And now, having given evidence of so much perspicacity, the author goes on to review various possibilities whereby the true impulse in modern humanity may find its right outlet. And among these possibilities, Theosophy, as he sees it, comes into consideration. Here, among its many enemies, we find a well-wisher of Theosophy, someone who with all good-will takes the trouble to interest himself in it and for this reason claims our attention. Indeed it is not without good reason that I bring these things to your notice; it is essential that we should concern ourselves with what are the positive connections of spiritual science with the outside world.
After passing “pseudo mysticism” in review as a means of deepening life and as a remedy for destitution of soul, the writer goes on to say; “Theosophy is a near neighbour to mysticism. Many people see it only as a substitute for more trustworthy forces, or as a tendency to syncretism or to eclecticism” — that is to say a hotch-potch [hodge-podge, again — e.Ed] of religious confessions and world-conceptions, just as people who do not wish to go into spiritual science call it warmed-up gnosticism and so on. But the author of this book goes a step further, for he says; “Those who see it only as a tendency to syncretism and eclecticism, equivalent to individual inclinations, confuse it with still more doubtful symptoms of modern life such as superstition, spiritualism, apparitions, symbolism and similar trifling with the mystery-loving element in human nature. But this is not the case. We do this Movement an injustice by refusing to acknowledge its deep inner connections and values,” — Thus we stand indeed in the presence of a well-wisher. — He continues: “Where Steiner's circle at least is concerned, we must try to understand it as a contemporary religious Movement, although perhaps more syncretic than original, but going to the roots of all life.” Let us hope that as this man shows so much goodwill, he may yet find his way to the “originality” of our Movement. “We may look upon it as a Movement dedicated to the satisfying of man's super-sensible interests, and therefore as having outgrown the realism attached to the senses. Above all we may recognise it as a Movement which exhorts men to consider their moral problems, to work for inner re-birth through scrupulous concentration upon self-education.” As I have already said; I am not reading this to you out of silly sentimentality, but considering the many things said from other points of view about Anthroposophy, it seems not irrelevant that we should make ourselves acquainted with a criticism such as this: — “One has only to read Steiner’s book on Theosophy to be struck by the earnestness with which he enjoins upon his readers the necessity for purification and self-improvement. The speculations contained in it upon the super-sensible are in themselves a reaction to materialism; of course” — and now comes something to which I must beg that you will pay particular attention — “here the book loses touch with reality, and soars into the realms of hypothesis and clairvoyant fantasy, into a world of dreams in which there is no place for the realities of individual and social life. Nevertheless theosophy must be registered as a corrective phenomenon in the cultural progress of our time.”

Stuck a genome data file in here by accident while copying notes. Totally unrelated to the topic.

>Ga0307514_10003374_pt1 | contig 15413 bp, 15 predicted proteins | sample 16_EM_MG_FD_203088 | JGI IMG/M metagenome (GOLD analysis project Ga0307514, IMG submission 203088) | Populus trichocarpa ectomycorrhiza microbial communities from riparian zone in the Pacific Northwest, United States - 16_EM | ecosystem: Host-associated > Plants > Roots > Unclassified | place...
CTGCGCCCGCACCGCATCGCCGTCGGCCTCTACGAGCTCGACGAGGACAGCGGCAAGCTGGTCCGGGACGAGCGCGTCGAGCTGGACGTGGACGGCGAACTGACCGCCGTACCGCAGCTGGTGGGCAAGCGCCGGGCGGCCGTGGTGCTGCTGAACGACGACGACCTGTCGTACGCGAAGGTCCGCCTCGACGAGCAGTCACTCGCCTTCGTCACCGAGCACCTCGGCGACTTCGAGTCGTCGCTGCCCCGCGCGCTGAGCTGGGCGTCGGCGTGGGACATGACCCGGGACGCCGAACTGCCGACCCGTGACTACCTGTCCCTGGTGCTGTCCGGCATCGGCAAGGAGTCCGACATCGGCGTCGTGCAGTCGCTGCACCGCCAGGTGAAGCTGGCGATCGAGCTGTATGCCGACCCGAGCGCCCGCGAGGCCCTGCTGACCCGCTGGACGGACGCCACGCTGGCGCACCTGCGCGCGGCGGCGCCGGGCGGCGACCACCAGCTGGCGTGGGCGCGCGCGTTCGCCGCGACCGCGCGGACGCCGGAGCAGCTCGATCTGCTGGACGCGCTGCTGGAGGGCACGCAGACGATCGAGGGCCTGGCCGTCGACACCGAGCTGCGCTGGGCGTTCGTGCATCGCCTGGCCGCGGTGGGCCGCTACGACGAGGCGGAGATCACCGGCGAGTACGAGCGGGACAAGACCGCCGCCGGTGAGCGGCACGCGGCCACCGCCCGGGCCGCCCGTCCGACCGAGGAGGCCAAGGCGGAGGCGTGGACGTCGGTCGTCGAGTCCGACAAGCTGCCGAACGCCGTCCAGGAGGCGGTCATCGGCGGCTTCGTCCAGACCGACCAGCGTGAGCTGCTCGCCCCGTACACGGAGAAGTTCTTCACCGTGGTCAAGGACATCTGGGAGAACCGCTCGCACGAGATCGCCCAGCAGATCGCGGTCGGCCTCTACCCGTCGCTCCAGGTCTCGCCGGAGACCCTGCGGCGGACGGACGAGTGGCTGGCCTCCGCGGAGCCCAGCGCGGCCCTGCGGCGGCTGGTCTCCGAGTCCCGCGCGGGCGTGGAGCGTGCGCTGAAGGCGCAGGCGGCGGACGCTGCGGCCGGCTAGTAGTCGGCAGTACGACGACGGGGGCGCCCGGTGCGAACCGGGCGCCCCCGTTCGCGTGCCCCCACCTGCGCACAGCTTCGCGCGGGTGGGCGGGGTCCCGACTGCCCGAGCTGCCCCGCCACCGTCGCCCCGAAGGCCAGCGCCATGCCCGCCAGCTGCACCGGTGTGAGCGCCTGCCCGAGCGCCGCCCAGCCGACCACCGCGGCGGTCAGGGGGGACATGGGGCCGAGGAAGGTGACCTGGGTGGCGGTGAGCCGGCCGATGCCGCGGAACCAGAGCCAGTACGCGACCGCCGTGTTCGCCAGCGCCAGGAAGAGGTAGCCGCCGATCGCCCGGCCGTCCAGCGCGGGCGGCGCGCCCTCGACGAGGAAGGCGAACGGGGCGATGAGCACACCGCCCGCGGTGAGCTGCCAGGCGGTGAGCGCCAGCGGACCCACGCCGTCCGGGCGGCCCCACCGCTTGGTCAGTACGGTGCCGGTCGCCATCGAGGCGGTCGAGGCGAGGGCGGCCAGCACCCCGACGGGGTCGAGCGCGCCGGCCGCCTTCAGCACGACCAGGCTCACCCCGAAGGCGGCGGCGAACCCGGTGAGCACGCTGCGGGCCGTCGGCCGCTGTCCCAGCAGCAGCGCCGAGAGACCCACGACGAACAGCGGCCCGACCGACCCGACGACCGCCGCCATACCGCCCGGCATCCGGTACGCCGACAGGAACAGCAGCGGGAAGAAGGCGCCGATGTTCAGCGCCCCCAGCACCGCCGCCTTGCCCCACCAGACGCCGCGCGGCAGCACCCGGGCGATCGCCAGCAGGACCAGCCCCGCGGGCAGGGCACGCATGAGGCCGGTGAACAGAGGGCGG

And so there is just one thing to which the author of this book takes exception, and that is the ascent, to knowledge of the spirit, to concrete knowledge of the spirit; which means that he would be glad of the impulse towards man's moral improvement which, by his own showing, springs from Theosophy, but he does not yet understand that for the fifth post-Atlantean epoch moral improvement can only come about through concrete spiritual knowledge. He cannot perceive the roots, and he wants the fruits without them. His range of vision cannot embrace the whole connection. And he is so extraordinarily interesting for just this reason: that, as we see, he has given deep thought to the study of my book “Theosophy” and yet cannot understand that the one is impossible without the other. He would like to cut off the book's head and keep its body because the latter he feels to be important.